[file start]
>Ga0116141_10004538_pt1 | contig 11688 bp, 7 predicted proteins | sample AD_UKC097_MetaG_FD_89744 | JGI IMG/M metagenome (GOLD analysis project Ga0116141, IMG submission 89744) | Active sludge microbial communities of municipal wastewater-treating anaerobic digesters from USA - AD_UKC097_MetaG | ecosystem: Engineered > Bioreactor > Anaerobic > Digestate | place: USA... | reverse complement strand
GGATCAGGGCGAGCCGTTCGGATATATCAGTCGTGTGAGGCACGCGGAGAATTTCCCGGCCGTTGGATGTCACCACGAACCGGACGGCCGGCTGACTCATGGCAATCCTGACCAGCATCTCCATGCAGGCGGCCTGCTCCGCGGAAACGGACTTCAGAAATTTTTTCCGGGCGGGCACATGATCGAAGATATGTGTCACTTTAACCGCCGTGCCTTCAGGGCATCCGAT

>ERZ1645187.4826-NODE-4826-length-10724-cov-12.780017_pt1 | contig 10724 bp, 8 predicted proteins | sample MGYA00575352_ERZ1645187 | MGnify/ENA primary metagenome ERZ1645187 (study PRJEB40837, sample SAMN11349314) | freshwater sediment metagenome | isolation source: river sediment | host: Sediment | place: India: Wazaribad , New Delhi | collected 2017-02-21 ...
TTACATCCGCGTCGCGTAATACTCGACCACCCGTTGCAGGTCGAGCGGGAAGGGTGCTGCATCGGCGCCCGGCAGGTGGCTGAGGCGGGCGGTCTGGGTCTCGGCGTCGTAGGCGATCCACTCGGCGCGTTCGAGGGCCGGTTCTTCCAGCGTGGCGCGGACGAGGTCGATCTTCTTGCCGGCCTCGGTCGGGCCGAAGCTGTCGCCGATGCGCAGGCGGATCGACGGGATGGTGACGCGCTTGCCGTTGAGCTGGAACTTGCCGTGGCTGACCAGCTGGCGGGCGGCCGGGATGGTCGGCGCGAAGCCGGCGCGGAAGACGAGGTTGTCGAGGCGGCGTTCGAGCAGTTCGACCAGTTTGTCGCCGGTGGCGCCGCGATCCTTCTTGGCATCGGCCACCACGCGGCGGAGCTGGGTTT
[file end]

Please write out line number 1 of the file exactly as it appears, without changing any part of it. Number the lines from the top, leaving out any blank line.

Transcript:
>Ga0116141_10004538_pt1 | contig 11688 bp, 7 predicted proteins | sample AD_UKC097_MetaG_FD_89744 | JGI IMG/M metagenome (GOLD analysis project Ga0116141, IMG submission 89744) | Active sludge microbial communities of municipal wastewater-treating anaerobic digesters from USA - AD_UKC097_MetaG | ecosystem: Engineered > Bioreactor > Anaerobic > Digestate | place: USA... | reverse complement strand